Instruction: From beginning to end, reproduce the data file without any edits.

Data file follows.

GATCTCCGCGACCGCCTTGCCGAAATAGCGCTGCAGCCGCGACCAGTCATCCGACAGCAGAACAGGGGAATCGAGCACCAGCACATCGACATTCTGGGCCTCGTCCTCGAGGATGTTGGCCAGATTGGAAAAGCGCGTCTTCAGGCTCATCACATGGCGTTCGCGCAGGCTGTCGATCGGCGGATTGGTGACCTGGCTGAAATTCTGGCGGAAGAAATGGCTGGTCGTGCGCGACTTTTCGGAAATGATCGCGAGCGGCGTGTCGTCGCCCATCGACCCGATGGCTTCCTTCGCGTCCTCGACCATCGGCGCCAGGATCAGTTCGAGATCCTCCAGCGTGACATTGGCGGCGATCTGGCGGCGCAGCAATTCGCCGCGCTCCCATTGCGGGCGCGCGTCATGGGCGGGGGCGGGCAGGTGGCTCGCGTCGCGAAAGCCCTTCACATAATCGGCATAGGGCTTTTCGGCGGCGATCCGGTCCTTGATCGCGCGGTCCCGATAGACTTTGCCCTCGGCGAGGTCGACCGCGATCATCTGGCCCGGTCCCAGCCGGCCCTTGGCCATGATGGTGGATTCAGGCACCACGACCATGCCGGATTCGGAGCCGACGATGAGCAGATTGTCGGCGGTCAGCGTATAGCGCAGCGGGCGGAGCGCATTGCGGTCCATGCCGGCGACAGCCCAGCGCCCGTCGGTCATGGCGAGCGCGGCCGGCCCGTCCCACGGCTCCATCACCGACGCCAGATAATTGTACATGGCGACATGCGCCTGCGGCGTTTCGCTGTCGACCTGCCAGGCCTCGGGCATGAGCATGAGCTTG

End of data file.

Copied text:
GATCTCCGCGACCGCCTTGCCGAAATAGCGCTGCAGCCGCGACCAGTCATCCGACAGCAGAACAGGGGAATCGAGCACCAGCACATCGACATTCTGGGCCTCGTCCTCGAGGATGTTGGCCAGATTGGAAAAGCGCGTCTTCAGGCTCATCACATGGCGTTCGCGCAGGCTGTCGATCGGCGGATTGGTGACCTGGCTGAAATTCTGGCGGAAGAAATGGCTGGTCGTGCGCGACTTTTCGGAAATGATCGCGAGCGGCGTGTCGTCGCCCATCGACCCGATGGCTTCCTTCGCGTCCTCGACCATCGGCGCCAGGATCAGTTCGAGATCCTCCAGCGTGACATTGGCGGCGATCTGGCGGCGCAGCAATTCGCCGCGCTCCCATTGCGGGCGCGCGTCATGGGCGGGGGCGGGCAGGTGGCTCGCGTCGCGAAAGCCCTTCACATAATCGGCATAGGGCTTTTCGGCGGCGATCCGGTCCTTGATCGCGCGGTCCCGATAGACTTTGCCCTCGGCGAGGTCGACCGCGATCATCTGGCCCGGTCCCAGCCGGCCCTTGGCCATGATGGTGGATTCAGGCACCACGACCATGCCGGATTCGGAGCCGACGATGAGCAGATTGTCGGCGGTCAGCGTATAGCGCAGCGGGCGGAGCGCATTGCGGTCCATGCCGGCGACAGCCCAGCGCCCGTCGGTCATGGCGAGCGCGGCCGGCCCGTCCCACGGCTCCATCACCGACGCCAGATAATTGTACATGGCGACATGCGCCTGCGGCGTTTCGCTGTCGACCTGCCAGGCCTCGGGCATGAGCATGAGCTTG